Part 4: The Ultimate Family History Photo Book Example
My great-grandmother Jo Henderson was born in 1899—at the dawn of a new century—in rural Missouri. As a teenager, she acquired a camera and took hundreds of pictures of friends, relatives and neighbors. She photographed fishing trips, the local swimming hole, Easter picnics, family gatherings, schoolrooms and front porches in Old Linn Creek, Missouri, a town that now lies under the waters of the Lake of the Ozarks.
My favorites reveal rare glimpses of girls goofing off: perching on a Harley Davidson motorcycle, posing in bloomered basketball uniforms or their brothers’ Great War uniforms, playing “baptism” in the local creek, or sitting coyly with boyfriends.
As you can imagine, Jo’s photo album is a prize possession in our extended family. But it had been tucked away in one relative’s home and was gradually deteriorating. That’s why, a couple of years ago, my aunt Judie spent hundreds of hours scanning 300 high-resolution images and creating a 76-page digital photo book to preserve Jo’s album. She wanted to preserve the images to share them with family for years to come.
Preserving the Past
Judie’s first step was to decide to disassemble the original album. It had highly acidic black paper pages and many of the photos, postcards and memorabilia were discolored. She could tell the glue was brittle and most of the contents would remove easily, so she judged it worth the risk. (Here’s another perspective to consider on leaving an original old album intact.)
Before taking apart the book, Judie used her higher-end Epson flatbed scanner to make a digital “reference copy” of every page in Jo’s album. She planned to consult it for original item placement and captions. It provided image preservation insurance in case any got lost or damaged during the project.
Next, she removed the items from the album. As expected, most came away easily. For those that were partially stuck, she used a flat knife (micro spatula) to separate the picture from the paper, as shown in the quick video tutorial below. Judie is an experienced crafter and elected to tackle the job herself; others may prefer to leave this to a professional:
A few stubborn pictures required more drastic measures for removal. Judie’s solution was to take a damp paper towel—wrung out completely—and dab it softly beneath the picture until the glue dissolved. “In the process, I found notations on the back of the pictures we wouldn’t have known about otherwise,” she reports. “I also found other pictures beneath some of the pictures.” Another suggested process for separating photos from their backings is to use dental floss.
Next, Judie and her two grown children digitized each photo and piece of memorabilia at a very high resolution (2500 dpi) to create archival-quality digital files. Not everyone will find this necessary; this guide to scanning resolutions will help you decide what’s right for your project. Judie loved her ability to enlarge the photos. “Some of the pictures were so tiny you couldn’t get any detail, but when scanned at 2500 dpi I could make it into a 3” x 5” photo with incredible detail! All the detail was there—it was just too small to see.”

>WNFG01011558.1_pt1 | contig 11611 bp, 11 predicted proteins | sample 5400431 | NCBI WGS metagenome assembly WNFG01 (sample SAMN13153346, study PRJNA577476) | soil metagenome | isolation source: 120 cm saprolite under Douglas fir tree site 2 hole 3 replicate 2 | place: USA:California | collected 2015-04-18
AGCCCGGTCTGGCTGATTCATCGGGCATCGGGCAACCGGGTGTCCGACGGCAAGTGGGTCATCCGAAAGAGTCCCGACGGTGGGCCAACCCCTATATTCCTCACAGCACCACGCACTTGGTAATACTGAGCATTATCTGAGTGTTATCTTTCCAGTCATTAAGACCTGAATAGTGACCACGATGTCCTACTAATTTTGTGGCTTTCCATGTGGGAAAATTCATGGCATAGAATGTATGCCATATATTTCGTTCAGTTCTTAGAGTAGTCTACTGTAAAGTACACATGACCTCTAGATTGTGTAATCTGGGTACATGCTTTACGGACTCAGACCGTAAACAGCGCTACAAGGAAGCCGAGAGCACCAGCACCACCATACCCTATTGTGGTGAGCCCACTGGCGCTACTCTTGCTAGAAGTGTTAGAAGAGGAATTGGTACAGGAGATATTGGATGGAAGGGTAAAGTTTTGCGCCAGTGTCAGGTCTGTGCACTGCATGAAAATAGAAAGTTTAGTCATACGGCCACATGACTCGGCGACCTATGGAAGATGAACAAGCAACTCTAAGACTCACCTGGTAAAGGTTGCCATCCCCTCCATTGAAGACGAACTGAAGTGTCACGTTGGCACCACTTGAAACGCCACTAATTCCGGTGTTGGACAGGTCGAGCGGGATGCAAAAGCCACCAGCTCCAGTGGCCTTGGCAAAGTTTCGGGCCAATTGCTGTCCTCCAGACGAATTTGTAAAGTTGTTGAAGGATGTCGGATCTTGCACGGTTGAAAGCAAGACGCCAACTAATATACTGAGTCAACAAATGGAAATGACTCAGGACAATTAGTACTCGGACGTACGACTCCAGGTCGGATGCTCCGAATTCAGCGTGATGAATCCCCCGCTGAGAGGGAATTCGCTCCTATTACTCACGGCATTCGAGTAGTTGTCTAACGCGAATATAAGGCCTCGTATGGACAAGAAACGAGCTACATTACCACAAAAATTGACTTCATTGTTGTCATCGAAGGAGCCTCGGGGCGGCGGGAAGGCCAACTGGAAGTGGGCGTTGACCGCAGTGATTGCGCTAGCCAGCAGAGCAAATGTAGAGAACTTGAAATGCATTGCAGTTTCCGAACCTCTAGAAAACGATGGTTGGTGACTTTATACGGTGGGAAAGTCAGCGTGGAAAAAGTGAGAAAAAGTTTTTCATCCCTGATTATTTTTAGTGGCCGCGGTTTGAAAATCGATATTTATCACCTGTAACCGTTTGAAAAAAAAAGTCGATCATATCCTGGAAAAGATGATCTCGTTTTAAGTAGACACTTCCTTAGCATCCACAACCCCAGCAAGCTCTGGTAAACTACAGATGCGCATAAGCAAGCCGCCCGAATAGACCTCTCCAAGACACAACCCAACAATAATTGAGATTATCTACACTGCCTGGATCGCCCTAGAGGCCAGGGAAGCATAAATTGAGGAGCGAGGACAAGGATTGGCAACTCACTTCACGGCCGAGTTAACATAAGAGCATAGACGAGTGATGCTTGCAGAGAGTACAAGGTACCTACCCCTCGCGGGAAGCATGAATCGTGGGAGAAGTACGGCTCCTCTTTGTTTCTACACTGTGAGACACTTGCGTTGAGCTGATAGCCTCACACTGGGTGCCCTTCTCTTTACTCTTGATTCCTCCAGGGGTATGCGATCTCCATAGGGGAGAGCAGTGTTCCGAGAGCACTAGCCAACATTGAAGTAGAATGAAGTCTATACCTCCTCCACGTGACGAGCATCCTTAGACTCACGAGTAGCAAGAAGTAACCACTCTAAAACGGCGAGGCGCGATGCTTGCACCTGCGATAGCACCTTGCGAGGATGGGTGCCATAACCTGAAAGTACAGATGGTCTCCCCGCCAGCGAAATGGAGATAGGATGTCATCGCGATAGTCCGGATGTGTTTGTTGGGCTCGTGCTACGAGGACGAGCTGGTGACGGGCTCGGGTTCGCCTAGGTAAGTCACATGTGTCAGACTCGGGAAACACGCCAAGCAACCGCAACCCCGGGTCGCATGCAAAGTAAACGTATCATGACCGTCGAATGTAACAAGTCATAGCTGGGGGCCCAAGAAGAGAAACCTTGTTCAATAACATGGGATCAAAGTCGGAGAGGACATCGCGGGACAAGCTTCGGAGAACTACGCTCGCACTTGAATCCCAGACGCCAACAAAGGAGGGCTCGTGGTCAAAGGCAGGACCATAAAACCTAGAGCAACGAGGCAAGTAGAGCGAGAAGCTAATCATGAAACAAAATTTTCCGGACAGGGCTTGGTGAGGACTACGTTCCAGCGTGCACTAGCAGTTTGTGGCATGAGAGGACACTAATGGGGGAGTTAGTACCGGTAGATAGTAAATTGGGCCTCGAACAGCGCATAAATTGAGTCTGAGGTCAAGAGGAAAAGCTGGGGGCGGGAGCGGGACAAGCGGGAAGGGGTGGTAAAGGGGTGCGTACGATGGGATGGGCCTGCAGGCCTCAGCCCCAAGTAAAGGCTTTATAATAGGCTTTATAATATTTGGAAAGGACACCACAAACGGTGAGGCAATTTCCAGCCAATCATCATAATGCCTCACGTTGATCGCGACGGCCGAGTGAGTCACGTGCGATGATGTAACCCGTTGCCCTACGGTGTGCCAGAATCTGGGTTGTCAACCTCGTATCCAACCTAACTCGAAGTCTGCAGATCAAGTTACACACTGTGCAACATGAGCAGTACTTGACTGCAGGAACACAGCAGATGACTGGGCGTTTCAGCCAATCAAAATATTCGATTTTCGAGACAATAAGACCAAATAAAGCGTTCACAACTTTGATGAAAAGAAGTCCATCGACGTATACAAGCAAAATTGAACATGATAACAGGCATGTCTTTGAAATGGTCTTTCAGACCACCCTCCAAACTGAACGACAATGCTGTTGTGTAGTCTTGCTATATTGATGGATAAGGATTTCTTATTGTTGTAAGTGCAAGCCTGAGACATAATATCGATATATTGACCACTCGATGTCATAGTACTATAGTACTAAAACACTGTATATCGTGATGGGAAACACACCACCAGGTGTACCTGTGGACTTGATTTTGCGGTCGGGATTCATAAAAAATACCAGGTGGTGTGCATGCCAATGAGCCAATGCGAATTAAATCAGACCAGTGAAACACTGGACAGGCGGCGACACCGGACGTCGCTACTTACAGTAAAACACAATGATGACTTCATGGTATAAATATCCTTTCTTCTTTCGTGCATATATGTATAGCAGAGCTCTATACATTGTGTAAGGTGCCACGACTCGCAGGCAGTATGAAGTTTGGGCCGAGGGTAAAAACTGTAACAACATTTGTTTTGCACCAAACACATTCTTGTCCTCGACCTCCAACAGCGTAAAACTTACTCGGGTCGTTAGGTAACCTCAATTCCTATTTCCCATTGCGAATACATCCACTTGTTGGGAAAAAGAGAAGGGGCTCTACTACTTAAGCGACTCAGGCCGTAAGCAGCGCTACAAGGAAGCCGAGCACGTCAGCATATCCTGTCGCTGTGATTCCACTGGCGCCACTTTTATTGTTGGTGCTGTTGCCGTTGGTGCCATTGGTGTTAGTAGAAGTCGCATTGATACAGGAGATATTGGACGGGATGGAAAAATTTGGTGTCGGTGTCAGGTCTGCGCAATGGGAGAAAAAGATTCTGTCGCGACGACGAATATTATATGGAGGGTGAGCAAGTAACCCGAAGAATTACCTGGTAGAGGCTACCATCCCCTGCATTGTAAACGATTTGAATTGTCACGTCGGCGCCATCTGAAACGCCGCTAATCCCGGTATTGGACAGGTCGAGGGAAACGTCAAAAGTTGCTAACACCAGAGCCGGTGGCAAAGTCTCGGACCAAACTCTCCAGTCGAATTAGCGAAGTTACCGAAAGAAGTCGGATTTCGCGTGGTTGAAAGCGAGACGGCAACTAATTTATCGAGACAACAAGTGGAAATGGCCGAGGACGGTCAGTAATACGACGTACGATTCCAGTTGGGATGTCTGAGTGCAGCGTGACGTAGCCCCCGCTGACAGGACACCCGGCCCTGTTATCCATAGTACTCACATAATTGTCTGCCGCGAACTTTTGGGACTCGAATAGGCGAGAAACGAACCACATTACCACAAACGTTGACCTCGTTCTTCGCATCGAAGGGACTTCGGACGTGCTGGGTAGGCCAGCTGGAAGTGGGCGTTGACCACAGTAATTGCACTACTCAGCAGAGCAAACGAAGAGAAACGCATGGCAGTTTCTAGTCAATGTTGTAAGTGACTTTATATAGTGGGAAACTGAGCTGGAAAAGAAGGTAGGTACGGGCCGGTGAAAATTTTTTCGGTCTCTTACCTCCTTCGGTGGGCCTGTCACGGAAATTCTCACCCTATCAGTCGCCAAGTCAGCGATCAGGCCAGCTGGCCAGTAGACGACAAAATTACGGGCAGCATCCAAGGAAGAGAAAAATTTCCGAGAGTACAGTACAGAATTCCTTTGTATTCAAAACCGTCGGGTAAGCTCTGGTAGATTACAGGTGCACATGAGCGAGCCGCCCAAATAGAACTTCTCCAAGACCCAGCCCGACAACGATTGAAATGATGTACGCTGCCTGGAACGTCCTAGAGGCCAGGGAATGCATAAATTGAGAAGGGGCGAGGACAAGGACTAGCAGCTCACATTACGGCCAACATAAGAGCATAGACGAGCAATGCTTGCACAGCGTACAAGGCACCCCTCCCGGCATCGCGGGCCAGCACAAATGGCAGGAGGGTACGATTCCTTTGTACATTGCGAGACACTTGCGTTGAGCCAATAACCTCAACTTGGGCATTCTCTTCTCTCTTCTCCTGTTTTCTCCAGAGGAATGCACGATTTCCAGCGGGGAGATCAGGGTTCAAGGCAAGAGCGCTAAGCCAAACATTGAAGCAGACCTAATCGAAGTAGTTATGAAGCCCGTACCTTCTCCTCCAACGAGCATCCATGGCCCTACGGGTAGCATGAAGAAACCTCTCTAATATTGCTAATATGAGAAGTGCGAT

When it came time to lay out the images in a new digital album, she considered putting everything in the same order as the original. This would have preserved any chronological order and relationships between photos. In the end, though, Judie decided differently: “I rearranged it more like a storybook and put it in an order that was more interesting.”
Laying out 300 photographs into a 76-page album took a week of full-time effort. Judie copied original captions from photos as well as notes she and my mother had taken years earlier when reviewing the album with their grandmother. Judie also did some background research on photo subjects such as a Pony Express rider who visited the family and Jo’s visit to Camp Funston, Kansas during the flu pandemic of 1918.
Printing the Photo Book
After considering several different printing options, Judie chose Walgreen’s. “Walgreens allowed me the most flexibility because I had an odd number of pages,” she explains. (Some printers, including some we recently reviewed in this article, allow additional pages on top of the standard 20-page book size.) The cost of printing each book was high because there were so many pages (about $75, she thinks), but Judie reduced that cost by using Walgreen’s coupons. In the end, it cost her about $300-400 to print one for each one of Jo’s grandchildren and great-grandchildren in our branch of the family.
“I wish I could have printed a few more, but the album is saved online, so I can print more,” Judie comments. “I can even prepay and send one to a Walgreen’s near someone’s location and they can just pick it up.”
Finally, Judie reassembled the original album contents into a new archival album. Her choice was top-of-the-line, with soft, archival pages and interleaving paper to put between the pages (so photos wouldn’t rub against facing page items when the album was closed). If she were to start the project again now, though, she’d look for an album with sturdier pages and use hinged adhesive strips instead of photo corners (the strips would secure images in place but still to permit the captions on the back to be read).
With each digital album, Judie included a note about why she did the project. Her desire was that we each have a better appreciation for our family’s roots. “Even if it means nothing to you now, I hope your grandchildren will stumble into it and want to see it,” she says. “Well, it means everything to me. It’s clear from Jo’s pictures that I look just like her—and I’m guessing we would be kindred spirits, too. I would have climbed on her brother’s Harley-Davidson motorcycle, too. In a hat.”